Richard A. Rowland
This article includes a list of references, related reading or external links, but its sources remain unclear because it lacks inline citations. (March 2013) (Learn how and when to remove this template message)
Richard A. Rowland (December 8, 1880 – May 12, 1947) was an American studio executive and film producer.
Richard A. Rowland
Rowland in 1920
|Born||December 8, 1880|
Pittsburgh, Pennsylvania, U.S.
|Died||May 12, 1947 (aged 66)|
New York City
|Other names||R. A. Rowland|
|Occupation||Studio executive, film producer|
Born in Pittsburgh, Pennsylvania, Rowland was the head of Metro Pictures Corporation from 1915 to 1920, a studio he founded in 1915 along with Louis B. Mayer. Mayer left in 1918 to form his own studio. Metro did most of its productions in Los Angeles and in New York City, where it occasionally leased facilities in Fort Lee, New Jersey. Among Metro's productions were: The Eternal Question (1916) with Olga Petrova, The Divorceé (1919) with Ethel Barrymore, and What People Will Say? (1915) directed by Alice Guy-Blache.
In 1919, when Charlie Chaplin, D.W. Griffith, Douglas Fairbanks, and Mary Pickford formed United Artists to protect their work and control their careers, Rowland, then head of Metro Studios, famously remarked that "the lunatics have taken over the asylum".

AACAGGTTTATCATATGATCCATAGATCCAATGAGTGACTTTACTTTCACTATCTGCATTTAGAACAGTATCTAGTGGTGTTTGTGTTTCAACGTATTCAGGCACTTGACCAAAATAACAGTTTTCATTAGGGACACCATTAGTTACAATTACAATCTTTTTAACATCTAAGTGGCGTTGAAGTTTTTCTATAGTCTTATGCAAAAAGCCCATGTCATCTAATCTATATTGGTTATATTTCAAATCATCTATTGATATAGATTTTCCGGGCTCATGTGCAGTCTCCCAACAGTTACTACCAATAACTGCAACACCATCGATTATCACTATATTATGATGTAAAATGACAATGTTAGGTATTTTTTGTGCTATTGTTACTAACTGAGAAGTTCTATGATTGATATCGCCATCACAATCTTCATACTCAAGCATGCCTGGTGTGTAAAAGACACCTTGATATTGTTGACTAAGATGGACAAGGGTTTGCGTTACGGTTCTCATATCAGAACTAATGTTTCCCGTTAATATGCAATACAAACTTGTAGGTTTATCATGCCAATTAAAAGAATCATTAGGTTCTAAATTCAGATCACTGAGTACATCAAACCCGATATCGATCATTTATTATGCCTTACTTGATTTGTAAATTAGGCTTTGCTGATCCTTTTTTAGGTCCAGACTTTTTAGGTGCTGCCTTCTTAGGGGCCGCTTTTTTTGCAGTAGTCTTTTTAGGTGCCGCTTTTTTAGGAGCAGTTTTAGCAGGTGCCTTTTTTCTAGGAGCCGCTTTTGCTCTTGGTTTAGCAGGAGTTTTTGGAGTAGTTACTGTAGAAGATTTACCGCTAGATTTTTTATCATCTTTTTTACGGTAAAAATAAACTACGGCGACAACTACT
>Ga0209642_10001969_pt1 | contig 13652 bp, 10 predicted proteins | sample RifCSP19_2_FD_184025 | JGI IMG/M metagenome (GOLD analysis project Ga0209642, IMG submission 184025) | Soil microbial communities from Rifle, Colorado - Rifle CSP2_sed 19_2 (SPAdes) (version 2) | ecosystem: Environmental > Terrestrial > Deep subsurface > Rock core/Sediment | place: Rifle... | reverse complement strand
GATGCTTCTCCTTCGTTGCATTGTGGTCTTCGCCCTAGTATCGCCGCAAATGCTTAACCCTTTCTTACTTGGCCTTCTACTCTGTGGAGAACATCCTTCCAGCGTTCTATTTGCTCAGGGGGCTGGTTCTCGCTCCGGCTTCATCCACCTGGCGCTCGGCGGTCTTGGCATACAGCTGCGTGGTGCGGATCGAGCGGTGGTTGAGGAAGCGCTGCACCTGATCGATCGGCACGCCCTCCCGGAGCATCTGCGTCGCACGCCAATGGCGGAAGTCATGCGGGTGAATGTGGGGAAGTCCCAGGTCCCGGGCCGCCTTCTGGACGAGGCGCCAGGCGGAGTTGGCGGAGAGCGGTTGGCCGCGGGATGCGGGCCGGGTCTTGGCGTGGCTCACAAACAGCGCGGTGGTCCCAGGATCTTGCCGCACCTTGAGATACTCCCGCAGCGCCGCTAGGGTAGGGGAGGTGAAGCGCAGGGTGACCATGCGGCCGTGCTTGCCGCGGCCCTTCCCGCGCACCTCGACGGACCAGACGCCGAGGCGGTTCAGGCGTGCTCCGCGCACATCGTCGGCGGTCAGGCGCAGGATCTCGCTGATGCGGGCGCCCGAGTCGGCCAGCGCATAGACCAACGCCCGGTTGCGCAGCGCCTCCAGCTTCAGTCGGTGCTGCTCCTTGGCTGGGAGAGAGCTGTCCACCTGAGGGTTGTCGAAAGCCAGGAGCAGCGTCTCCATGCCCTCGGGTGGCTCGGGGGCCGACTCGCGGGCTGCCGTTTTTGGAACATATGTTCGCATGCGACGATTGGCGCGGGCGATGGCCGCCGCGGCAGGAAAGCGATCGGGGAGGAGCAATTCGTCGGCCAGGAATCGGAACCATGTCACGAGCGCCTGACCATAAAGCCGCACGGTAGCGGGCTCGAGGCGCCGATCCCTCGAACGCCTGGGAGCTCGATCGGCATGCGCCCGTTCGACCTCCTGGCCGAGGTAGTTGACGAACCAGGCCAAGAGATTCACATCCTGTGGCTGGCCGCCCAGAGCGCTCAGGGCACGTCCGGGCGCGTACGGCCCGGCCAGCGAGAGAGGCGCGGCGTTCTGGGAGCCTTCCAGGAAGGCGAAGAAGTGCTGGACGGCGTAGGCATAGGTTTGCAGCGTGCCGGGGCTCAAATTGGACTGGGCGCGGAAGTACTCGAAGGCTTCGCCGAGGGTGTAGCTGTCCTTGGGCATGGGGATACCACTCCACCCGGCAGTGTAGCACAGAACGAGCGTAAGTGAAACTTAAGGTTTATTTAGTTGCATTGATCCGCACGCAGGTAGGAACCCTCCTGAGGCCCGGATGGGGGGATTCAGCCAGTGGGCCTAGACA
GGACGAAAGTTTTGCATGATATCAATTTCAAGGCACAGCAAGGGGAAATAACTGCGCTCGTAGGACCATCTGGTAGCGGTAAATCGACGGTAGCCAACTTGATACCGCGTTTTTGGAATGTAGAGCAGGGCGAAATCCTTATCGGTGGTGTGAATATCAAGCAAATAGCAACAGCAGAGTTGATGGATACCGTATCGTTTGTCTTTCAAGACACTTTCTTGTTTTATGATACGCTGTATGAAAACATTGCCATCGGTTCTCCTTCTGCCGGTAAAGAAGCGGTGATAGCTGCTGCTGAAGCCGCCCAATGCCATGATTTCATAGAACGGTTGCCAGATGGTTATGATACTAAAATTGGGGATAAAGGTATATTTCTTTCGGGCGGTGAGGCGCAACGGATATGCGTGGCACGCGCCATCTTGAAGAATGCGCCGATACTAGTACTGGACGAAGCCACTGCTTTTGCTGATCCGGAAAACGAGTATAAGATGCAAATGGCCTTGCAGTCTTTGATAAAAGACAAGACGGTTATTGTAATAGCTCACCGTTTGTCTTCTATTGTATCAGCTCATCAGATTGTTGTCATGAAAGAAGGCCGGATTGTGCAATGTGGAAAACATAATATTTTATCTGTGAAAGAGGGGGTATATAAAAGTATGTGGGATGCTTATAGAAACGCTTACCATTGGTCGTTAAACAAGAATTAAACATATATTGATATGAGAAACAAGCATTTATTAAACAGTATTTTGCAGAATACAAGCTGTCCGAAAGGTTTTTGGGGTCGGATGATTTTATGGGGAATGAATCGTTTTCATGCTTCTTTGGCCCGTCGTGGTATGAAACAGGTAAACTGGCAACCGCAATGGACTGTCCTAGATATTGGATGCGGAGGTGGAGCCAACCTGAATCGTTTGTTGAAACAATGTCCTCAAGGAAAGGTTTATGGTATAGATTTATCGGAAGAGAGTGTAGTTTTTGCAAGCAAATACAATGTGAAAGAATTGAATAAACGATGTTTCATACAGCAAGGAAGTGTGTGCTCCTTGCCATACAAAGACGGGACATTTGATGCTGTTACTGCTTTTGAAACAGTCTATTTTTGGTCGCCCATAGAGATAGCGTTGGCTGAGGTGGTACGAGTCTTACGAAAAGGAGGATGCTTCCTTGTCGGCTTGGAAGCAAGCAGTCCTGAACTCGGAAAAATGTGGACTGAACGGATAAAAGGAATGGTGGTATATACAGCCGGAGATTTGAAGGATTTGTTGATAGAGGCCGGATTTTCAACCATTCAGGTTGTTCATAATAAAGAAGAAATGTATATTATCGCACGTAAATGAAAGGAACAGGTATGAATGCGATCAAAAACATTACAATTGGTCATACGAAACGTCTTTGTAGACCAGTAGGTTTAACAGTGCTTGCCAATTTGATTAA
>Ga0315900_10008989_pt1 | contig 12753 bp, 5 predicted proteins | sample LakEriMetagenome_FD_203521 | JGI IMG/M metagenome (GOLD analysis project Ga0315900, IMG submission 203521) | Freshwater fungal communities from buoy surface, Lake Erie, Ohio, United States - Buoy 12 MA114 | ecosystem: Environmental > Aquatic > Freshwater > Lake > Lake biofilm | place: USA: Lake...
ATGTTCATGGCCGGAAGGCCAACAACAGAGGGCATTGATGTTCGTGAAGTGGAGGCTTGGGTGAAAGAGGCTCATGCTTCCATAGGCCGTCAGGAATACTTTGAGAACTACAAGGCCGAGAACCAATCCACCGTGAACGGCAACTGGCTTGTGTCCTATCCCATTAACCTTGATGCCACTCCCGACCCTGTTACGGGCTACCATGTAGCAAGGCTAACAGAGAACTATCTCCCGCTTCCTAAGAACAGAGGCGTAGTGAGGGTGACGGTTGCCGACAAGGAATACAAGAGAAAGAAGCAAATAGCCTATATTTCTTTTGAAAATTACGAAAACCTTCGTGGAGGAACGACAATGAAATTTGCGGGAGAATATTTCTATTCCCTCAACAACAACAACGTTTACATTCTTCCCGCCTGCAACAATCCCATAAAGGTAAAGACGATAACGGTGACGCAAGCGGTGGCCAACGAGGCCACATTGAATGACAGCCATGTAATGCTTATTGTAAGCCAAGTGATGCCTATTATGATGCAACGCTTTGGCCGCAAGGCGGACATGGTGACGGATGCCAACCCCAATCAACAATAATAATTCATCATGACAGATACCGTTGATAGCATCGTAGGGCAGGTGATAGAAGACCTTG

In 1920, Rowland sold Metro to Marcus Loew, and subsequently became an executive at Fox Film Corporation. Loew was acquiring studios to help supply product to his theater chain. A few years later, Loew merged Metro with recently acquired Goldwyn Pictures Corporation to form Metro-Goldwyn-Mayer (MGM).
Rowland played a key role in the setting of standards and improving the speed of movie projection to improve the quality of the experience as a member of the Society of Motion Picture Engineers, later the Society of Motion Picture and Television Engineers (SMPTE).
Later years and deathEdit
Later in life, he was a Professor at Columbia University, where he wrote several academic articles on the role that film played in modern culture. One of his essays, titled American Classic, he argues that Marx Brothers films are classics that will stand the test of time.
|1918||Pay Day||actor, as himself|
|1929||The Divine Lady||Executive producer|
|House of Horror||Producer|
|Two Weeks Off||Producer|
|1936||I'd Give My Life||Producer|
|Along Came Love||Producer|
|1941||Cheers for Miss Bishop||Producer|
- James Mottram, The Sundance Kids: How the Mavericks Took Back Hollywood (Faber, 2006)
- Tino Balio, The American Film Industry: a Reader revised 2nd Edition (University of Wisconsin Press, 1985) pp. 319
- Wes D. Gehring, The Marx Brothers: a Bio-Bibliography (Greenwood Publishing Group, 1987) pp 177.
- Richard Rowland, 'American Classic', Hollywood Quarterly (April 1947) Vol. 2, No. 3